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Skateboarding out of the shadows
By He Bolin (China Daily)
Updated: 2009-06-22 13:50

Like many early skateboarders in China, Che Lin developed an obsession with the sport after watching "Gleaming the Cube", a 1989 American film noir movie about a 16-year-old skateboarder.

Now 28 years old and an icon in China, Che won Asian skateboarding championship titles in 2005 and 2007, further popularizing the sport.

Skateboarding out of the shadows 

Young skateboarders at the Flystreetwear Shop in Beijing, where prices of skateboards range from about 200 to 400 yuan.[China Daily]

In July, China's first extreme sports park, with facilities for skateboarding, BMX and motocross, is scheduled to open to the public in Beijing's Daxing district. Built with a government investment of $21.96 million, the park includes a skateboarding half-pipe.

The godfather of China's growing skateboarding community, Han Minjie, who owns the Flystreetwear Shop, the nation's top skateboard retail outlet, estimates that there are about 40,000 to 50,000 active skateboarders in China. He believes that there will be steady but slow growth in the coming years.

Skateboarding in China is still in its embryonic stage, Han says, because it lacks commercial sponsorships, facilities and the widespread skateboarding street culture found in the US.

"In the US, skateboarding is deeply rooted in street culture and connected to the lifestyle and values of urban youth, but in China it has only started to evolve in the last few years," Han said.

"And unlike the US or Brazil where you can see thousands of skateboarding playgrounds and parks, there are probably fewer than 10 in China," said Che.

Even China's skateboarding champion, who trains daily in his hometown of Zhengzhou in Henan province, sometimes runs afoul of local police, who allege Che and his fellow skateboarders are disturbing public order.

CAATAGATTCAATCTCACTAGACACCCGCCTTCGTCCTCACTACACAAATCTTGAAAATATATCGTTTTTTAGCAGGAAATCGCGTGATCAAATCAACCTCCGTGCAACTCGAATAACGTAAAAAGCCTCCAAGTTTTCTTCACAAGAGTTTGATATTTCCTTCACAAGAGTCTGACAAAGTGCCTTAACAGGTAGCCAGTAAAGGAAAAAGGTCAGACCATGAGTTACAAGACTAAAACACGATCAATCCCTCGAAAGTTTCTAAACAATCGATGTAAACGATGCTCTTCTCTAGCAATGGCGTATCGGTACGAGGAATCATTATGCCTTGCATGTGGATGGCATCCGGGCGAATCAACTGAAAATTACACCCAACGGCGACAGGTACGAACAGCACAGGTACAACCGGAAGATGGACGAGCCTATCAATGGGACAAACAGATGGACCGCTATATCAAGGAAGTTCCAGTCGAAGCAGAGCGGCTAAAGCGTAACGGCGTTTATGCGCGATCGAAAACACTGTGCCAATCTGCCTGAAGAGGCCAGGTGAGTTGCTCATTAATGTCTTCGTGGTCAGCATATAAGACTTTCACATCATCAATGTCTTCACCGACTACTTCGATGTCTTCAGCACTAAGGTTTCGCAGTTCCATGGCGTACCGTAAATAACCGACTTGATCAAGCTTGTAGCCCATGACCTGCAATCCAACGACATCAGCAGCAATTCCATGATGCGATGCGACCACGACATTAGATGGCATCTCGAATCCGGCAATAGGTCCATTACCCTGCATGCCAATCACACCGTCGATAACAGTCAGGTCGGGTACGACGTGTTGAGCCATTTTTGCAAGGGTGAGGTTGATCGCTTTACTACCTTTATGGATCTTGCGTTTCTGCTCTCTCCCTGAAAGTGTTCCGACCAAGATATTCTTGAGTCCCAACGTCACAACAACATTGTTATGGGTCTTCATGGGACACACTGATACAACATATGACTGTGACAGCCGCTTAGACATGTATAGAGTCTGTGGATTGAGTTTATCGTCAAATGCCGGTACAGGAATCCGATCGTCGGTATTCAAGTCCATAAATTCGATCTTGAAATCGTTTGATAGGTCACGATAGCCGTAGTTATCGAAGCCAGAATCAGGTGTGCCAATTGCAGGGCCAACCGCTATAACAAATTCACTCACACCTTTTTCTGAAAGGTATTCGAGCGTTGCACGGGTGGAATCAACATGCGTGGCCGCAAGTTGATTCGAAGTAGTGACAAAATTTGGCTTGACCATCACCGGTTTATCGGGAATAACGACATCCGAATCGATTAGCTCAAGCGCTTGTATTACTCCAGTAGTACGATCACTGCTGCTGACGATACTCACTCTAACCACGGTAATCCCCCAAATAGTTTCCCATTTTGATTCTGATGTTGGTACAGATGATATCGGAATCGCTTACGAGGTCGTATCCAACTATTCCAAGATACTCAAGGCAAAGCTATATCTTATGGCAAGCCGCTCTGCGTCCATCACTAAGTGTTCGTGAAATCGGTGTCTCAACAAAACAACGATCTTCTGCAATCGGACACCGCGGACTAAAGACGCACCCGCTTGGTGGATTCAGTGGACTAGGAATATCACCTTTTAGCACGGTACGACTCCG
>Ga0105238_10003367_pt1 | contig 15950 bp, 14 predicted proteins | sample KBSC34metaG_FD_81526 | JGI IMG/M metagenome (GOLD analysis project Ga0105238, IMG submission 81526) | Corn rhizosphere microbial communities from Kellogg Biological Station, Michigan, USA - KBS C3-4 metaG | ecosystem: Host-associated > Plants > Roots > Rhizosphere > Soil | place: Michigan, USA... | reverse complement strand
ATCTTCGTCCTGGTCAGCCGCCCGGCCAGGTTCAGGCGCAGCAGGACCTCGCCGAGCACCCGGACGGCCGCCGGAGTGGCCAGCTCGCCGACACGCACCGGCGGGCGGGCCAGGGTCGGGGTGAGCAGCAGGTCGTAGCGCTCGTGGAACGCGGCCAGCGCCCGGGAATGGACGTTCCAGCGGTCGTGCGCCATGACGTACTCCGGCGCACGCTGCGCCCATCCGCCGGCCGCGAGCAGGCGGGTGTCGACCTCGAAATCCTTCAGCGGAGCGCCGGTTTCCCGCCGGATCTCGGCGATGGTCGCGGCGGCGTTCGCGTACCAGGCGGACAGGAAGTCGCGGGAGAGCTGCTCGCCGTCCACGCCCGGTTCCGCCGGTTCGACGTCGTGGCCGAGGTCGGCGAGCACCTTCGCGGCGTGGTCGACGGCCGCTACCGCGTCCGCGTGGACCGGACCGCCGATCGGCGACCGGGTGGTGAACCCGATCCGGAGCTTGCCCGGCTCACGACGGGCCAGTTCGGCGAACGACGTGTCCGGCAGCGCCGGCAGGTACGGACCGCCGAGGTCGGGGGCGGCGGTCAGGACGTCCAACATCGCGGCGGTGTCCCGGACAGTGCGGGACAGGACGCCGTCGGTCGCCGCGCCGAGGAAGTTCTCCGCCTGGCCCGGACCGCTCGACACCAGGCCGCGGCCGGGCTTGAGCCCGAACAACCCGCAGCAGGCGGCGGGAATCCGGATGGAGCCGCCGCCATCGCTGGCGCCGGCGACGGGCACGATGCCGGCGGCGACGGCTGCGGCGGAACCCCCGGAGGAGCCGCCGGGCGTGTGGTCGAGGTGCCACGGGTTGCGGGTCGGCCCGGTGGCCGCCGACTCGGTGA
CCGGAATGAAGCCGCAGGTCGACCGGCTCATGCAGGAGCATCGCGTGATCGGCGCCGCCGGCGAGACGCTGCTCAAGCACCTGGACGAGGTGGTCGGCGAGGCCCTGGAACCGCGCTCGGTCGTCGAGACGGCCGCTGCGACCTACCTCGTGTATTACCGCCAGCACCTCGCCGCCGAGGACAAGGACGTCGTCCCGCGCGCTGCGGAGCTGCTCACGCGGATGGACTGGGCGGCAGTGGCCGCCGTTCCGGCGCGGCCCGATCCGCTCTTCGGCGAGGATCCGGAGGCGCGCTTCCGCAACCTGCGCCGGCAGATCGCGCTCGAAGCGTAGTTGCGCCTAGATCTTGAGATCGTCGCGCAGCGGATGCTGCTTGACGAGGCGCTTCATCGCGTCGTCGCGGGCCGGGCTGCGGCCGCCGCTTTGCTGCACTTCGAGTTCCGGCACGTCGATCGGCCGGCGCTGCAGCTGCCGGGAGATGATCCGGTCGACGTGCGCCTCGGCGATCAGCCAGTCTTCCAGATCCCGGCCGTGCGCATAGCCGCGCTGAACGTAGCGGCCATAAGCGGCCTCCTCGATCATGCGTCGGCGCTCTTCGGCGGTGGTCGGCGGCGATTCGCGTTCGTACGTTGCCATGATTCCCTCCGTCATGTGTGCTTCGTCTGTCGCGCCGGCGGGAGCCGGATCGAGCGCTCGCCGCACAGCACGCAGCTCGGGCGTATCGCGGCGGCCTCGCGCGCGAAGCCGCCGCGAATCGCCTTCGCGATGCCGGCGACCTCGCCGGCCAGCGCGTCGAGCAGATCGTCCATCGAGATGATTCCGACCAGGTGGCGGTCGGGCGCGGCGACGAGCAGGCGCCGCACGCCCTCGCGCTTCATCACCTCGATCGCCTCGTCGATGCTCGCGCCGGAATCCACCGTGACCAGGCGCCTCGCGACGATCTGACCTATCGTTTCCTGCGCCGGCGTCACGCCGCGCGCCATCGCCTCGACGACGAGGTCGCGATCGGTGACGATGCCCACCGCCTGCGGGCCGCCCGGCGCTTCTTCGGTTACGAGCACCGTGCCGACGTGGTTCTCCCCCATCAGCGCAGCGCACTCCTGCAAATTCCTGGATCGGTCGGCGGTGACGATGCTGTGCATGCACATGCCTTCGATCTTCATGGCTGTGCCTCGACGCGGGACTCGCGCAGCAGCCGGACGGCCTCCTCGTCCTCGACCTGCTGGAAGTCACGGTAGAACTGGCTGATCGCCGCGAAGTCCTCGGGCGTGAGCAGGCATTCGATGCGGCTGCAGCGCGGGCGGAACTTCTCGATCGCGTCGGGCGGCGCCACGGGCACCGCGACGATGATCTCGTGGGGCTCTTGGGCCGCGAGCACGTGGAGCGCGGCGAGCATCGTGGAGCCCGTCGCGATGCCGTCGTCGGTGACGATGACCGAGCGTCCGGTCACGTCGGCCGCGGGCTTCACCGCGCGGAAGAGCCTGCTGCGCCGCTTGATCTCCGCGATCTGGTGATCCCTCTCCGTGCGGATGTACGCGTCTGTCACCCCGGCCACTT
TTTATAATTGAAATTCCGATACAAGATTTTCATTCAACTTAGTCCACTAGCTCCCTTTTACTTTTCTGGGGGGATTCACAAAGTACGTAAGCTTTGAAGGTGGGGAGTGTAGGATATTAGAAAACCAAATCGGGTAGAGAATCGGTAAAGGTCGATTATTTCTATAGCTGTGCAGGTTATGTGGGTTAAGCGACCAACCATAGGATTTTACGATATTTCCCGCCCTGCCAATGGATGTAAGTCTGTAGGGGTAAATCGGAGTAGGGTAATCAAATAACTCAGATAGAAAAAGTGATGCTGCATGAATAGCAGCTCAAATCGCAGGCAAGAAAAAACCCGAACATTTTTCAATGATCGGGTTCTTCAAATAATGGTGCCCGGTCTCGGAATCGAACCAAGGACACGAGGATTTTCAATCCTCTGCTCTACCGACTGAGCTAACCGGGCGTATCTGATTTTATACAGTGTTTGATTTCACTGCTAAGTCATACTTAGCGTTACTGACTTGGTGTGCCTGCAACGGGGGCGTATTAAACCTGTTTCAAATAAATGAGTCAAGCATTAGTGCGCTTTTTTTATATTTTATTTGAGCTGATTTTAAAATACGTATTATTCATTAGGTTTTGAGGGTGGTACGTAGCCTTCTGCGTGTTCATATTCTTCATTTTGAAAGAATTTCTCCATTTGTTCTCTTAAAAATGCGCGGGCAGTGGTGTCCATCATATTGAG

Yet he believes skateboarding has great potential for further development in China.

"In 2001, skateboarding was only the eighth most popular sport in the US - now it's first. China has many more youth who can do this," he said.

One young fan is 18 year-old Hou Yuxin of Beiijng. She began learning how to skateboard last December and has joined an online skateboarding club, where most members are new to the sport.

Founded last September, the club has more than 300 members around Beijing and is growing, according to Hou.

She once skateboarded wearing a long skirt that covered the wheels of her board. Her seeming ability to float by distracted a passing driver, who then rear-ended the car in front of him. Hou fled, feeling at once apologetic, excited and proud.

"Every person has wonderful times in his or her youth and for me skateboarding is the sport that makes all the wonderful things memorable," Hou said.

The sport has paid off handsomely for the few top skateboarders in China like Che.

"Being a professional skateboarder is the most satisfying job for me because I'm doing what I love best," Che said. "That's also why many of my friends admire my job. It helps me to maintain an everlasting youth."

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Liu Qing, the deputy secretary-general of Chinese Extreme Sports Association, says that since it was introduced from the US to China in the 1990s, the somewhat underground sport is becoming mainstream.

"In the beginning, kids on skateboards often caused concerns about teenage rebellion. Now, skateboarding and other extreme sports like BMX have become a means for young people to challenge themselves," Liu said.